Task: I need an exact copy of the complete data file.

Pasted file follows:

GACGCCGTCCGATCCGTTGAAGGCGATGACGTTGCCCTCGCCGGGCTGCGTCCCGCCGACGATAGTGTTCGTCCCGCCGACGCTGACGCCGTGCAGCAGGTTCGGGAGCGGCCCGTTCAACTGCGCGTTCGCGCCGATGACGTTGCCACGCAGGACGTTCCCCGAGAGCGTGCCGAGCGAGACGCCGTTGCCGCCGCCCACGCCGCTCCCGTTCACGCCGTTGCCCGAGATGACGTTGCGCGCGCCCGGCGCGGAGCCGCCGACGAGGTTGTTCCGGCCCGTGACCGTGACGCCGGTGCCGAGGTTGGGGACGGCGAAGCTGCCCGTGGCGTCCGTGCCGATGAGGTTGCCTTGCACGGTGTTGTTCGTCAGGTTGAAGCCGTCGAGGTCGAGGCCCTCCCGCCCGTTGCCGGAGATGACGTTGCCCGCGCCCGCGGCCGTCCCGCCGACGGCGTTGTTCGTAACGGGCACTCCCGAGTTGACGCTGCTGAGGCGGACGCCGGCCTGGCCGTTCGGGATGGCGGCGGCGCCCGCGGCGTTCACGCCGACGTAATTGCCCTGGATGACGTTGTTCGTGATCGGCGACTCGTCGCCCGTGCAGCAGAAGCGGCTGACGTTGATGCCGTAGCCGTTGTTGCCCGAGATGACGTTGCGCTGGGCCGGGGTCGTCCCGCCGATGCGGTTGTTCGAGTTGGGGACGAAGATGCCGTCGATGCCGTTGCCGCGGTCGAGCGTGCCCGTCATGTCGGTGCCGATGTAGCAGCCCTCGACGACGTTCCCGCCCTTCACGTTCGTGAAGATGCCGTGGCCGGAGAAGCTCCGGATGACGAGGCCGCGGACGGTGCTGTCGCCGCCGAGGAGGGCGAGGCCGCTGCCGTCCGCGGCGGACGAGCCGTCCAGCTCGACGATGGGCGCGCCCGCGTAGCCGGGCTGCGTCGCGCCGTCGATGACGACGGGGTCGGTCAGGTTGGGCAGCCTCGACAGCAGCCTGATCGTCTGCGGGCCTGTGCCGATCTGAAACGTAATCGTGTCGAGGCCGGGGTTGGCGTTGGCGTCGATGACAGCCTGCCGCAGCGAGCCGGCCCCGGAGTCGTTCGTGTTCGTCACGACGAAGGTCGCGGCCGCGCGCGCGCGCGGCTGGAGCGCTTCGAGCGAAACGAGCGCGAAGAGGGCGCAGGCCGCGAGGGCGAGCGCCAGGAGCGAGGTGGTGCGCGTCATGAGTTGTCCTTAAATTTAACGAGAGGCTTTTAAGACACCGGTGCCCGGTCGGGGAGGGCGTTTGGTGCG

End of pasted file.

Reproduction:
GACGCCGTCCGATCCGTTGAAGGCGATGACGTTGCCCTCGCCGGGCTGCGTCCCGCCGACGATAGTGTTCGTCCCGCCGACGCTGACGCCGTGCAGCAGGTTCGGGAGCGGCCCGTTCAACTGCGCGTTCGCGCCGATGACGTTGCCACGCAGGACGTTCCCCGAGAGCGTGCCGAGCGAGACGCCGTTGCCGCCGCCCACGCCGCTCCCGTTCACGCCGTTGCCCGAGATGACGTTGCGCGCGCCCGGCGCGGAGCCGCCGACGAGGTTGTTCCGGCCCGTGACCGTGACGCCGGTGCCGAGGTTGGGGACGGCGAAGCTGCCCGTGGCGTCCGTGCCGATGAGGTTGCCTTGCACGGTGTTGTTCGTCAGGTTGAAGCCGTCGAGGTCGAGGCCCTCCCGCCCGTTGCCGGAGATGACGTTGCCCGCGCCCGCGGCCGTCCCGCCGACGGCGTTGTTCGTAACGGGCACTCCCGAGTTGACGCTGCTGAGGCGGACGCCGGCCTGGCCGTTCGGGATGGCGGCGGCGCCCGCGGCGTTCACGCCGACGTAATTGCCCTGGATGACGTTGTTCGTGATCGGCGACTCGTCGCCCGTGCAGCAGAAGCGGCTGACGTTGATGCCGTAGCCGTTGTTGCCCGAGATGACGTTGCGCTGGGCCGGGGTCGTCCCGCCGATGCGGTTGTTCGAGTTGGGGACGAAGATGCCGTCGATGCCGTTGCCGCGGTCGAGCGTGCCCGTCATGTCGGTGCCGATGTAGCAGCCCTCGACGACGTTCCCGCCCTTCACGTTCGTGAAGATGCCGTGGCCGGAGAAGCTCCGGATGACGAGGCCGCGGACGGTGCTGTCGCCGCCGAGGAGGGCGAGGCCGCTGCCGTCCGCGGCGGACGAGCCGTCCAGCTCGACGATGGGCGCGCCCGCGTAGCCGGGCTGCGTCGCGCCGTCGATGACGACGGGGTCGGTCAGGTTGGGCAGCCTCGACAGCAGCCTGATCGTCTGCGGGCCTGTGCCGATCTGAAACGTAATCGTGTCGAGGCCGGGGTTGGCGTTGGCGTCGATGACAGCCTGCCGCAGCGAGCCGGCCCCGGAGTCGTTCGTGTTCGTCACGACGAAGGTCGCGGCCGCGCGCGCGCGCGGCTGGAGCGCTTCGAGCGAAACGAGCGCGAAGAGGGCGCAGGCCGCGAGGGCGAGCGCCAGGAGCGAGGTGGTGCGCGTCATGAGTTGTCCTTAAATTTAACGAGAGGCTTTTAAGACACCGGTGCCCGGTCGGGGAGGGCGTTTGGTGCG